put matters right, to show contrition, and to make the Church arguably
the safest place for a young person to be. Tragically, this is not the
case for all institutions. In the United States, for example, the
influence of teachers’ unions has meant that some abusers have not been
dismissed and are still teaching in public schools.
Abuse is a
reflection of the broken status of the human person. We are fallen,
damaged, and in need of repair. It says nothing about the Catholic
Church, other than this is why we need the Church: to guide us back to
the ways of God. If it were a result of celibacy, there would be no
abuse in non-Catholic churches or sports teams; if it was due to an
all-made clergy, there would be no abuse in families where, obscenely,
it is actually at its highest. Those alleged explanations are just
excuses used by unscrupulous critics with an agenda to attack
Catholicism. They often seem more concerned with using the abuse issue
to attack the Church than with caring for the victims of the actual
I remember meeting a man in his late-20s who had been
sexually molested by a priest. The priest later took his own life. I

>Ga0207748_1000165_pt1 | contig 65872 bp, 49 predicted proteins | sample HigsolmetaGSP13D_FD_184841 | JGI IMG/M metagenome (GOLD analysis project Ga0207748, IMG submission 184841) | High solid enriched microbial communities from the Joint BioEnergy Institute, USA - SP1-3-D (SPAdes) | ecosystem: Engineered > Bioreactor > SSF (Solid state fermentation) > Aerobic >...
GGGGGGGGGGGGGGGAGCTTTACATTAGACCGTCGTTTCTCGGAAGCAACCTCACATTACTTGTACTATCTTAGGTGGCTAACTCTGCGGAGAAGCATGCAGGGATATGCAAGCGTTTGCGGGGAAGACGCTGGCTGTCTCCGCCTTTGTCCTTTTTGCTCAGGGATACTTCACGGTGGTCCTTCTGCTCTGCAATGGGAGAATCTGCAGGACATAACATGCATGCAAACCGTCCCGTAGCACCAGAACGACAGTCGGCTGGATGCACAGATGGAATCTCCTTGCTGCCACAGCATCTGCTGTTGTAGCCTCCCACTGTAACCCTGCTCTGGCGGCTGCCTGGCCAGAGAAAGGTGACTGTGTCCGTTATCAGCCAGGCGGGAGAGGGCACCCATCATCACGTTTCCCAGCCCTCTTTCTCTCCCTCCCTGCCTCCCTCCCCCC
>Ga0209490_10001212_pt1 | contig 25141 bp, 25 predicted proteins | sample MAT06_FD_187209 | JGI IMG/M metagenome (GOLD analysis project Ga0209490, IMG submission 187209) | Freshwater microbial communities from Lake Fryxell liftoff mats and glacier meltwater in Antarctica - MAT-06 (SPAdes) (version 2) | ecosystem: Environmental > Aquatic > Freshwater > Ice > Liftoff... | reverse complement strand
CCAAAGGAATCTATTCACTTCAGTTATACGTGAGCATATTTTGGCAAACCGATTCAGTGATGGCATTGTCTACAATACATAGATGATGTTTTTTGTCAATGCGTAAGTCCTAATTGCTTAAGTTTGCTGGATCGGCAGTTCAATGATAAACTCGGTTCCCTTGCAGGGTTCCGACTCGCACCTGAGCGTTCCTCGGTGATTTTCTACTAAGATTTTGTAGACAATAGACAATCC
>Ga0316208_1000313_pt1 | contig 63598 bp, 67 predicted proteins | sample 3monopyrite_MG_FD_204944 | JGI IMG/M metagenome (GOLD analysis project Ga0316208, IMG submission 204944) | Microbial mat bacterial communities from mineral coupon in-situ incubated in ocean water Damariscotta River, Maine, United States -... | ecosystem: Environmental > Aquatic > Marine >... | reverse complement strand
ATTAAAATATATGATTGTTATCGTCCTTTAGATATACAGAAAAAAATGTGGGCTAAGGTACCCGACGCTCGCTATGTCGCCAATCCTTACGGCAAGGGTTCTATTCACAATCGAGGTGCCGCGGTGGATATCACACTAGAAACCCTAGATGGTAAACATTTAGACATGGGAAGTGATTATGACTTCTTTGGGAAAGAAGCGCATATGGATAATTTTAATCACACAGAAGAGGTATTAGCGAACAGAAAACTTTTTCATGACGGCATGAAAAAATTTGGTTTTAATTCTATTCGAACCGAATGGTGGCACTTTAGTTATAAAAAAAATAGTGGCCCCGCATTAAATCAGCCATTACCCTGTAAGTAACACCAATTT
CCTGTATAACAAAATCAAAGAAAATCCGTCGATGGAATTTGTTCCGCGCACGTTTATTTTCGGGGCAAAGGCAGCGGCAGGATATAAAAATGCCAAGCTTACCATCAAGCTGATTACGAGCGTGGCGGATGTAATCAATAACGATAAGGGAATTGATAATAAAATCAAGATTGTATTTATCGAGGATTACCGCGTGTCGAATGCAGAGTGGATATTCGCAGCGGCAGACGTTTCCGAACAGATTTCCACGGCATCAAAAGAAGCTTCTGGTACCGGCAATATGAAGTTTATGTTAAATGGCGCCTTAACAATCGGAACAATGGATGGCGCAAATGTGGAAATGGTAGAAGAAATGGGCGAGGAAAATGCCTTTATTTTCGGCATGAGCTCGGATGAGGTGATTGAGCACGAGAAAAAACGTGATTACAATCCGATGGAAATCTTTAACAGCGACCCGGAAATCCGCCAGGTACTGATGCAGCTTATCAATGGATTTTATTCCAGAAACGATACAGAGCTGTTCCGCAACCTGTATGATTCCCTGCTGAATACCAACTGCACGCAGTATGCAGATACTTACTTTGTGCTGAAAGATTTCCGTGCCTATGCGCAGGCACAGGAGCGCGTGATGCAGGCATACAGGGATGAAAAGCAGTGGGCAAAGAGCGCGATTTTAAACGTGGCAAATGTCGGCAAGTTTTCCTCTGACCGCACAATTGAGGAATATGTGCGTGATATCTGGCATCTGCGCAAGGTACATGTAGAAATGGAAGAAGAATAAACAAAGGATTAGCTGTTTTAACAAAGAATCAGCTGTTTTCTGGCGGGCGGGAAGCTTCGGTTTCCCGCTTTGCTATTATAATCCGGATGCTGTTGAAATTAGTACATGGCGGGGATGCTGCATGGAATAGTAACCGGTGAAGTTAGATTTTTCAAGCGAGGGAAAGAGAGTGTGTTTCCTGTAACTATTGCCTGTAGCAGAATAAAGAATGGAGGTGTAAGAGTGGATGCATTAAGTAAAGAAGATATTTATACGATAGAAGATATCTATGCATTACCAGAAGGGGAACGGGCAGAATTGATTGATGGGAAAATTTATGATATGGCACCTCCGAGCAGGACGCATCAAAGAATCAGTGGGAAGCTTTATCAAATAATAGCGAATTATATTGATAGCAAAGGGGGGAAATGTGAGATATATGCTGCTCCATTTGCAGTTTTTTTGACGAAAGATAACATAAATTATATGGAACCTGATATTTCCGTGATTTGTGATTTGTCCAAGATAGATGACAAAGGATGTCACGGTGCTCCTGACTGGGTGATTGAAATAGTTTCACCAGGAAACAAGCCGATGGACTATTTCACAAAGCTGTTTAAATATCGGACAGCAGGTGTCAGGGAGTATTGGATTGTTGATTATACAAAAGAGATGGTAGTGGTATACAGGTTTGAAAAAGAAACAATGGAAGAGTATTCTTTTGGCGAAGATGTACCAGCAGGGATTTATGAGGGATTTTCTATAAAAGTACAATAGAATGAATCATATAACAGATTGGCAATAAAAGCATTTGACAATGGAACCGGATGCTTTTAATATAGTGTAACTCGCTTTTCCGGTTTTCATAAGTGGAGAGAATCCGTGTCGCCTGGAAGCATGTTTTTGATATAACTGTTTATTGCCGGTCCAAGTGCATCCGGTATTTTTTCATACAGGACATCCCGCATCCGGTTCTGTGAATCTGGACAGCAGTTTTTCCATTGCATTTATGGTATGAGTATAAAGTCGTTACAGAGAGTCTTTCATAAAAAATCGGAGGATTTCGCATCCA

expected to meet an angry, Catholic-hating person, but instead had the
privilege of spending time with a devout, peaceful Catholic. “I was
abused by a man, not by the Church. He used the Church to further his
lust, and I see the Catholic Church as being as much a victim in all
this as I am”, he said, making me feel extremely inadequate. The Church
dealt with this issue some time ago, we know that Pope Benedict
defrocked 400 clergy in a single year, and we are also aware that there
are exploiting lawyers and radical groups wanting and seeking to smash
Men who are sexually ambivalent or confused are now
generally prevented from entering seminaries and for this the Church has
been accused of sexual discrimination. It just can’t win, which is
precisely how the sexual revolutionaries and political extremists at the
United Nations want it. They are exploiting a monumental tragedy to try
to force the Catholic Church to abandon its theological position, give
up the fight against ethical decay, embrace moral relativism, and sign
on to the anti-family manifesto of some of our new masters.
It’s not going to happen. Unhappy, oppressive lords in New York and Brussels: there will be no surrender.